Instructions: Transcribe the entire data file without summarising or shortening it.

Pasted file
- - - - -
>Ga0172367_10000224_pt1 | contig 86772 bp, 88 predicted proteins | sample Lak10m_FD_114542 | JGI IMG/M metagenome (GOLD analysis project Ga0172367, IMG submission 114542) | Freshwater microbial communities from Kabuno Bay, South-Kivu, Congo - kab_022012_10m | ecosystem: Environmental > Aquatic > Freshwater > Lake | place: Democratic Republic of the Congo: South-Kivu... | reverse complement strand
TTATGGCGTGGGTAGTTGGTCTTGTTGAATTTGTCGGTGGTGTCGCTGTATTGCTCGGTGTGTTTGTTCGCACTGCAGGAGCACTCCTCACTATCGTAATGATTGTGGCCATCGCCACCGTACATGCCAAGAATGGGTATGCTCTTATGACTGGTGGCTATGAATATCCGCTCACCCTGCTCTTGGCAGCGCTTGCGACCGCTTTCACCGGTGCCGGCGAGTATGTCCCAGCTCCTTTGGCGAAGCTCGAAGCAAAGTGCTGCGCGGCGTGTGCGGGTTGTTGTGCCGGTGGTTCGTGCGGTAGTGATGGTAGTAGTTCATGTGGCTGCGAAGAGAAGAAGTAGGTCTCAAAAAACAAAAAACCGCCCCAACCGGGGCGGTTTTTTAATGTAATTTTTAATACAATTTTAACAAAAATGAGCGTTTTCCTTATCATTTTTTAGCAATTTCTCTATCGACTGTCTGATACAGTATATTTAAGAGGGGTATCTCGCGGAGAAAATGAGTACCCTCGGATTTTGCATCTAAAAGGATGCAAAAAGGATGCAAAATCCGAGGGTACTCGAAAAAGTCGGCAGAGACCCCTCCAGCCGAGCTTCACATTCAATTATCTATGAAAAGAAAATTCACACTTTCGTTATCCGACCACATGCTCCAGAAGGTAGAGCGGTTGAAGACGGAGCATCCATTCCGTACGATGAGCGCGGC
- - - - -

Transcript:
>Ga0172367_10000224_pt1 | contig 86772 bp, 88 predicted proteins | sample Lak10m_FD_114542 | JGI IMG/M metagenome (GOLD analysis project Ga0172367, IMG submission 114542) | Freshwater microbial communities from Kabuno Bay, South-Kivu, Congo - kab_022012_10m | ecosystem: Environmental > Aquatic > Freshwater > Lake | place: Democratic Republic of the Congo: South-Kivu... | reverse complement strand
TTATGGCGTGGGTAGTTGGTCTTGTTGAATTTGTCGGTGGTGTCGCTGTATTGCTCGGTGTGTTTGTTCGCACTGCAGGAGCACTCCTCACTATCGTAATGATTGTGGCCATCGCCACCGTACATGCCAAGAATGGGTATGCTCTTATGACTGGTGGCTATGAATATCCGCTCACCCTGCTCTTGGCAGCGCTTGCGACCGCTTTCACCGGTGCCGGCGAGTATGTCCCAGCTCCTTTGGCGAAGCTCGAAGCAAAGTGCTGCGCGGCGTGTGCGGGTTGTTGTGCCGGTGGTTCGTGCGGTAGTGATGGTAGTAGTTCATGTGGCTGCGAAGAGAAGAAGTAGGTCTCAAAAAACAAAAAACCGCCCCAACCGGGGCGGTTTTTTAATGTAATTTTTAATACAATTTTAACAAAAATGAGCGTTTTCCTTATCATTTTTTAGCAATTTCTCTATCGACTGTCTGATACAGTATATTTAAGAGGGGTATCTCGCGGAGAAAATGAGTACCCTCGGATTTTGCATCTAAAAGGATGCAAAAAGGATGCAAAATCCGAGGGTACTCGAAAAAGTCGGCAGAGACCCCTCCAGCCGAGCTTCACATTCAATTATCTATGAAAAGAAAATTCACACTTTCGTTATCCGACCACATGCTCCAGAAGGTAGAGCGGTTGAAGACGGAGCATCCATTCCGTACGATGAGCGCGGC